Japan Economic Foundation

Chairman's Article
(excerpts from JEF's Magazine "Japan Spotlight")

45 . Just Statistical Data on Swine Flu


I am writing this essay on swine flu, formally known as Influenza A (H1N1), at the end of August. By the time this essay is published in November, the world landscape around swine flu will have become much fiercer with most developed countries in the northern hemisphere going into winter. Even as of now, when the severely hot summer has not finished yet, the numbers of confirmed swine flu patients are increasing day by day in Japan and many other countries. Officials in charge of the novel flu strain must be all extremely busy. The World Health Organization (WHO) stopped asking each government to report the number of confirmed patients in order to release those officials from obligations to do so, enabling them to engage in more substantial work to combat the new H1N1 flu. In addition, how accurate those numbers are remains to be seen. Having said this, however, those numbers are still interesting. On August 21, the Ministry of Foreign Affairs of Japan published a report on swine flu spread in the world with numbers of patients and victims based on each country report submitted to the WHO before it was stopped.

Depending on the report, I calculated the numbers of H1N1 flu patients per 100,000 population of each country.

We can see interesting rankings in the outcome of the calculation. First, Brunei, which keeps a low profile except for oil and natural gas production, occupies the number one position here. Second, four Pacific island countries are among the top 10 with Palau ranked No. 2, the Marshall Islands No. 6, Tuvalu No. 7 and Samoa No. 8. Populations of these four Pacific island countries are small, with the biggest being 187,000 in Samoa and the smallest only 11,000 in Tuvalu. This factor might be one of the causes of such high rankings along with many visitors coming in from outside to appreciate beautiful nature, including oceans.

Third, Australia and New Zealand rank No. 3 and No. 4. Located in the southern hemisphere, they were in the winter until recently. It is rather surprising to see countries in Oceania occupy positions from No. 2 to No. 8 except for No. 5, which is Chile.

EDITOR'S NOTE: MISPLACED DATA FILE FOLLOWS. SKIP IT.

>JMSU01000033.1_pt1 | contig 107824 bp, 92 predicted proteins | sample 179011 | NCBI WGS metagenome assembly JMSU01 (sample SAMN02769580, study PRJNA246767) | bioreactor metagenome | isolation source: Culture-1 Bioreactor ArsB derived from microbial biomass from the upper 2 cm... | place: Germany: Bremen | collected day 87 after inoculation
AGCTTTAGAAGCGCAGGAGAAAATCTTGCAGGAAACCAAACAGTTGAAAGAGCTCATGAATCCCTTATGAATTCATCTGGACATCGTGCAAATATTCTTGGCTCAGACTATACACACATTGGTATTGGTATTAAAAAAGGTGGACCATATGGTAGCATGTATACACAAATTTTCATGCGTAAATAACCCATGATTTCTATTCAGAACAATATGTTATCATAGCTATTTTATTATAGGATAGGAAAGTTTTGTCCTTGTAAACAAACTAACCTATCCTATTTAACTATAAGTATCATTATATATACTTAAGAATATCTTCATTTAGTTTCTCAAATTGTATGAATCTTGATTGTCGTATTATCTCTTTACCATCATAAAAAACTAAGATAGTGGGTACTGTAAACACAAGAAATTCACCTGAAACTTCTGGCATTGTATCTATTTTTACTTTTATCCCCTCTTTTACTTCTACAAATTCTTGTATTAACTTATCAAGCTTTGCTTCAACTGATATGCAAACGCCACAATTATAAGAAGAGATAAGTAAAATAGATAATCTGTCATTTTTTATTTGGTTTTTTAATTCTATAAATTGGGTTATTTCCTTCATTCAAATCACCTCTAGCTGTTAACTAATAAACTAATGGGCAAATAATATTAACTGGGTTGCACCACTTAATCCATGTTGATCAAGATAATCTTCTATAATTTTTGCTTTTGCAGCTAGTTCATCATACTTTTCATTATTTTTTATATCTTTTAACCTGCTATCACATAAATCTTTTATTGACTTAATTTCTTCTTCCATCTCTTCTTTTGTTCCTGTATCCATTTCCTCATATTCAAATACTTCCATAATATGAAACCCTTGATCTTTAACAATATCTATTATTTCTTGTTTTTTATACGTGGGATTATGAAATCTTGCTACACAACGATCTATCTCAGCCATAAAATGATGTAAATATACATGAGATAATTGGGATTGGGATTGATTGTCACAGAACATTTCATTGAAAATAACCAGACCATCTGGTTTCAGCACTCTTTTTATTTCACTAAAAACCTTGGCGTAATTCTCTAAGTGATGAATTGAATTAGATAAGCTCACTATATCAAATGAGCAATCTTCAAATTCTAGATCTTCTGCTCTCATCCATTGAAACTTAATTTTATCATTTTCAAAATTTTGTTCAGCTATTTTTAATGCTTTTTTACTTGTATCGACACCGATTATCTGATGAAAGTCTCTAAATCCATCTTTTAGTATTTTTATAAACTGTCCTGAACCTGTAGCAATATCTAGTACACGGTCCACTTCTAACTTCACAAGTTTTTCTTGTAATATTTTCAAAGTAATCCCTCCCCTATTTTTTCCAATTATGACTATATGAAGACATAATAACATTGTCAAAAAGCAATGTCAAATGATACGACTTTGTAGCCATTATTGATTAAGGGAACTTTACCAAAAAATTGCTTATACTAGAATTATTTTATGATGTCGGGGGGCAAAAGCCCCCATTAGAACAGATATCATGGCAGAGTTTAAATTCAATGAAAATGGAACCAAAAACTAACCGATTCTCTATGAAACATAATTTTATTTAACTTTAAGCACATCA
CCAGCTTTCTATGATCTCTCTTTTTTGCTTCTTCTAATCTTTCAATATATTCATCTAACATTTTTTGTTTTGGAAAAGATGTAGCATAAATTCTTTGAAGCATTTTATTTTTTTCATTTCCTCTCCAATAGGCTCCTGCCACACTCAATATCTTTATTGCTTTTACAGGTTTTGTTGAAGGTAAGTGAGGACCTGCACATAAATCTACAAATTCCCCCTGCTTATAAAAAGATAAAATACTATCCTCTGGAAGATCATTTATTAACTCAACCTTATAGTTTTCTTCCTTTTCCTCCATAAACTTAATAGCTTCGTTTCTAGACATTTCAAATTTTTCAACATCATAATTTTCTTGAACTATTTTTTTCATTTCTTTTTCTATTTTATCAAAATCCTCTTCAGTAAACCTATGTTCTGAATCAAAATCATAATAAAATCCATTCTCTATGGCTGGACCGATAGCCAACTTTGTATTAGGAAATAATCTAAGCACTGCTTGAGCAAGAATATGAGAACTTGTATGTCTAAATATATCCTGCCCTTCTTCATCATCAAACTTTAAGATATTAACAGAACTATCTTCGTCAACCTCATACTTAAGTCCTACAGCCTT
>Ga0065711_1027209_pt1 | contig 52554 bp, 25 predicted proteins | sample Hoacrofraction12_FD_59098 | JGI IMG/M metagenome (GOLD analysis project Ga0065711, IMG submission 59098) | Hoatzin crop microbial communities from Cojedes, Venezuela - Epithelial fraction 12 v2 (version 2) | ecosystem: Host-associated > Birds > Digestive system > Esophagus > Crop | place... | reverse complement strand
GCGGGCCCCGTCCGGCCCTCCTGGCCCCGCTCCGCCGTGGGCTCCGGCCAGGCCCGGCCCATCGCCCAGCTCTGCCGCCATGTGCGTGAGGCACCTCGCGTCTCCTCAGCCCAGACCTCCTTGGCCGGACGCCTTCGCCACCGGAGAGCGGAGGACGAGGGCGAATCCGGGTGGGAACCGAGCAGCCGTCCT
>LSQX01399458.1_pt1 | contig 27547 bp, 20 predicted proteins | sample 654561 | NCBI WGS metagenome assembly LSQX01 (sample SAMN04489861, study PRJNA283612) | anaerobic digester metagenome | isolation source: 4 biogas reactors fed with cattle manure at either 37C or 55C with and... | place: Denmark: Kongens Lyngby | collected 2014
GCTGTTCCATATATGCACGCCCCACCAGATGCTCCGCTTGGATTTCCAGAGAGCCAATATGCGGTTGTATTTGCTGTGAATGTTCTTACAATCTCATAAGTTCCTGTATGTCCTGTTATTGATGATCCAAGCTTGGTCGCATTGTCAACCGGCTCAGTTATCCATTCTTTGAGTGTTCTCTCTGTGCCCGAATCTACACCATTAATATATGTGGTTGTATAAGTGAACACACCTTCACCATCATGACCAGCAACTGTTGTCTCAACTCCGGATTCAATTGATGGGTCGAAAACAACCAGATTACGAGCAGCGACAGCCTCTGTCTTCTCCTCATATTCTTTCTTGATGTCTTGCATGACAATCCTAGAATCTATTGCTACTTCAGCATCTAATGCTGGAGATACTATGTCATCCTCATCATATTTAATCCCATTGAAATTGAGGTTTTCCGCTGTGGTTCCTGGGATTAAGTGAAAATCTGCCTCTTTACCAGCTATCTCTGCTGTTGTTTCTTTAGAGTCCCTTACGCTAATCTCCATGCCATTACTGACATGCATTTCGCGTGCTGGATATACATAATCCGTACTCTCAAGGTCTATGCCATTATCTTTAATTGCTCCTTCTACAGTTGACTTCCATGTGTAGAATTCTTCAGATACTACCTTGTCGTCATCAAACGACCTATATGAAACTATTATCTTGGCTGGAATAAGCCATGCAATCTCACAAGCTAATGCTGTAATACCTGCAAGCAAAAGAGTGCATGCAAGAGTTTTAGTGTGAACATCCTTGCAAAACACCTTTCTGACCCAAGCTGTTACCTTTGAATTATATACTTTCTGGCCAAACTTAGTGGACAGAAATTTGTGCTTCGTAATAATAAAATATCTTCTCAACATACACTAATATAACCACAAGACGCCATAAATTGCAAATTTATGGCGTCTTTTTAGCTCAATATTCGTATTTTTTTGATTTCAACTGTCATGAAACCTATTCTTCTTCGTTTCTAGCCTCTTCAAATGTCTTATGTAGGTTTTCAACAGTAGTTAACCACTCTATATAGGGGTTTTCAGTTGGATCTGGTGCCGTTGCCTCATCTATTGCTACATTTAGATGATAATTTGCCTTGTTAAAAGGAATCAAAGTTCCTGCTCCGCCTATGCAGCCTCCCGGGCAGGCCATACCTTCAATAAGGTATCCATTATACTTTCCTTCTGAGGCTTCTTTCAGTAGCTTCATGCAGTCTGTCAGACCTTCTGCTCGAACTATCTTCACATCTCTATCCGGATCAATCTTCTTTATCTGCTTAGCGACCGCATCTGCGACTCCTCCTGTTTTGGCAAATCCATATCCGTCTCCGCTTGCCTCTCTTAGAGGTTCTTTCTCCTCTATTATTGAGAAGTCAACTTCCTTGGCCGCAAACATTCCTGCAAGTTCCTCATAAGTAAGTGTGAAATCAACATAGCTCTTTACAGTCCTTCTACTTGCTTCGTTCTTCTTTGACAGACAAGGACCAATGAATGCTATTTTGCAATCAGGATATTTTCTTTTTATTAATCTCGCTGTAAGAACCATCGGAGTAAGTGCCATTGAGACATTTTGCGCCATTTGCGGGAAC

By the way, there is a free trade agreement called the Pacific Four (P4), consisting of Brunei, Chile, New Zealand and Singapore. As I already described, the first three countries happen to rank No. 1, No. 4 and No. 5, and Singapore 13th. The P4 is now called the Trans-Pacific Partnership Agreement (TPP) and negotiations have started with Australia, Peru and the United States to have them join the TPP. Peruvian and US rankings are not too low, occupying the Nos. 24 and 25 positions respectively. Perhaps the high rankings of these countries are the results of active engagement in international activities partly shown by the fact of being or negotiating to be members of the P4 or the TPP.

The number of H1N1 flu patients per 100,000 population of developed countries represented by OECD members was 12.7 while that of developing countries represented by non-OECD members was 1.4, one-ninth that of the rich countries. However, some developing countries might not be able to grasp accurate numbers. Of course, they are more fragile in containing transmission of epidemic diseases than developed countries. Therefore, the H1N1 issue should be taken into consideration in the context of the United Nations' report and declarations and decisions of other international meetings and organizations.

For example, although the UN report for 2009 on Millennium Development Goals (MDGs) referred to HIV/AIDS, malaria and tuberculosis, it did not mention H1N1 specifically.

Leaders of Japan and Pacific Islands Forum (PIF) countries met for the Fifth Pacific Islands Leaders Meeting (PALM) May 22-23, 2009, in Hokkaido, Japan. The meeting was attended by leaders and representatives of Japan, Australia, New Zealand and 14 Pacific island countries, including Palau, the Marshall Islands, Tuvalu, Samoa, Tonga and Fiji. They underlined the importance of promoting human security, with a particular focus on capacity building to ensure greater access to healthcare. However, there was no specific reference to H1N1, although half the 16 countries represented at PALM other than Japan ranked high in my calculation.

The WTO Ministerial Conference held in Doha, Qatar, in November 2001 adopted a special independent statement titled "Declaration on the TRIPS Agreement and Public Health." In the declaration, it is written to the effect that each member has the right to grant compulsory licenses to a company wishing to produce generic vaccines for HIV/AIDS, tuberculosis, malaria and other epidemics. H1N1 may be included in the category of "other epidemics" although it is desirable to be singled out.

Noboru Hatakeyama is chairman/CEO, Japan Economic Foundation. Before then he was chairman/CEO, JETRO. A former senior trade official, he undertook many trade issues, including the Uruguay round of GATT talks. He is known as a pioneer of debate on FTAs involving Japan.